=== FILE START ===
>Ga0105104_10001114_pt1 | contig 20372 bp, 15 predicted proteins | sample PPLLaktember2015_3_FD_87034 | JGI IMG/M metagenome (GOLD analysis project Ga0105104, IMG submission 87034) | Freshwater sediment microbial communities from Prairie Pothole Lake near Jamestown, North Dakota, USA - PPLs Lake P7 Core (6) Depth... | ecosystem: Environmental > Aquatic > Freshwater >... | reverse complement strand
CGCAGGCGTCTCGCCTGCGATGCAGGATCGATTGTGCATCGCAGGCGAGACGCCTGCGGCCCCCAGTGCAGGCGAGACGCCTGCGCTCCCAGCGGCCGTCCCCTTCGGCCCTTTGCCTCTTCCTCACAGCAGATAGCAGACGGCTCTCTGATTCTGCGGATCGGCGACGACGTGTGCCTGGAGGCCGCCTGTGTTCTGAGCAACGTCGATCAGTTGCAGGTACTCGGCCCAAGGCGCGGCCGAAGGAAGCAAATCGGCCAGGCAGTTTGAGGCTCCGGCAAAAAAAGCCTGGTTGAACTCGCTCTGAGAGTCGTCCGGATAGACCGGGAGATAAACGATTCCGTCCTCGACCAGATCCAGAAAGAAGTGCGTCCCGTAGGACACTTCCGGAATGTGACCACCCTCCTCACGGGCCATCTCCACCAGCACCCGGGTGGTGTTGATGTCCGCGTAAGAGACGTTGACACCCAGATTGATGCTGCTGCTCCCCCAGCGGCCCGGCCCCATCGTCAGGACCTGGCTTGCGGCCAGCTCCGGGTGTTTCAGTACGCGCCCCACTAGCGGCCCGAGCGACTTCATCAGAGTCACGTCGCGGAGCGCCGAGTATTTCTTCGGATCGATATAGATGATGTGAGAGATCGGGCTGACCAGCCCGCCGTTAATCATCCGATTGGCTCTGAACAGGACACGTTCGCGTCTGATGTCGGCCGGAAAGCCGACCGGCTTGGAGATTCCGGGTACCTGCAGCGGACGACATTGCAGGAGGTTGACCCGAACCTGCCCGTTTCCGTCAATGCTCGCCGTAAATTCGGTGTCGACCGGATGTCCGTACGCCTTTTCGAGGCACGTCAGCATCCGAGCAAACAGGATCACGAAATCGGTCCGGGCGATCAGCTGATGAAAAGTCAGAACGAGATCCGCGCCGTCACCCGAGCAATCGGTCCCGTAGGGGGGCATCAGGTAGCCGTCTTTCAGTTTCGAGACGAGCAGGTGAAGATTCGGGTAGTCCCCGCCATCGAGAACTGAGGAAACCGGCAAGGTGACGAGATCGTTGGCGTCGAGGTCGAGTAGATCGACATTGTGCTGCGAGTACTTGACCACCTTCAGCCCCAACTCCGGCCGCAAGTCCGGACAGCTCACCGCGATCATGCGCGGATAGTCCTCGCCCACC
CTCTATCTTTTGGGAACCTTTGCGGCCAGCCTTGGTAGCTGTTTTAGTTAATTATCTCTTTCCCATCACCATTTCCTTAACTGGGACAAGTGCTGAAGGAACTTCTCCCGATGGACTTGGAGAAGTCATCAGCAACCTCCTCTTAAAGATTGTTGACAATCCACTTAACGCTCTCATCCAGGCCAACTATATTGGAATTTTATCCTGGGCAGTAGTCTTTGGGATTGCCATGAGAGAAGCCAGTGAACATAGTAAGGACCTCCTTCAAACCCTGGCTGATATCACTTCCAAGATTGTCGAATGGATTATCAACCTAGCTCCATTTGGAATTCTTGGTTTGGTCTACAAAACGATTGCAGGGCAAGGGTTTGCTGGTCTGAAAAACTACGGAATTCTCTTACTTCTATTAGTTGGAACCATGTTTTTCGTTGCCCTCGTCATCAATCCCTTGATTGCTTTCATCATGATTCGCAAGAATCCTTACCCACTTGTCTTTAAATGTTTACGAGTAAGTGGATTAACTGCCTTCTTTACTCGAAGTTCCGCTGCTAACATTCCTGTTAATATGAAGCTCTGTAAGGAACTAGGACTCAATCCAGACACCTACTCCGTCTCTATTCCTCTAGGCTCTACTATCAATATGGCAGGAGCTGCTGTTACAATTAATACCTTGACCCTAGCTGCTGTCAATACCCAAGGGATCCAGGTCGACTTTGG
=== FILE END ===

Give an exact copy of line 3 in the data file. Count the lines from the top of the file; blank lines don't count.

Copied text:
CTCTATCTTTTGGGAACCTTTGCGGCCAGCCTTGGTAGCTGTTTTAGTTAATTATCTCTTTCCCATCACCATTTCCTTAACTGGGACAAGTGCTGAAGGAACTTCTCCCGATGGACTTGGAGAAGTCATCAGCAACCTCCTCTTAAAGATTGTTGACAATCCACTTAACGCTCTCATCCAGGCCAACTATATTGGAATTTTATCCTGGGCAGTAGTCTTTGGGATTGCCATGAGAGAAGCCAGTGAACATAGTAAGGACCTCCTTCAAACCCTGGCTGATATCACTTCCAAGATTGTCGAATGGATTATCAACCTAGCTCCATTTGGAATTCTTGGTTTGGTCTACAAAACGATTGCAGGGCAAGGGTTTGCTGGTCTGAAAAACTACGGAATTCTCTTACTTCTATTAGTTGGAACCATGTTTTTCGTTGCCCTCGTCATCAATCCCTTGATTGCTTTCATCATGATTCGCAAGAATCCTTACCCACTTGTCTTTAAATGTTTACGAGTAAGTGGATTAACTGCCTTCTTTACTCGAAGTTCCGCTGCTAACATTCCTGTTAATATGAAGCTCTGTAAGGAACTAGGACTCAATCCAGACACCTACTCCGTCTCTATTCCTCTAGGCTCTACTATCAATATGGCAGGAGCTGCTGTTACAATTAATACCTTGACCCTAGCTGCTGTCAATACCCAAGGGATCCAGGTCGACTTTGG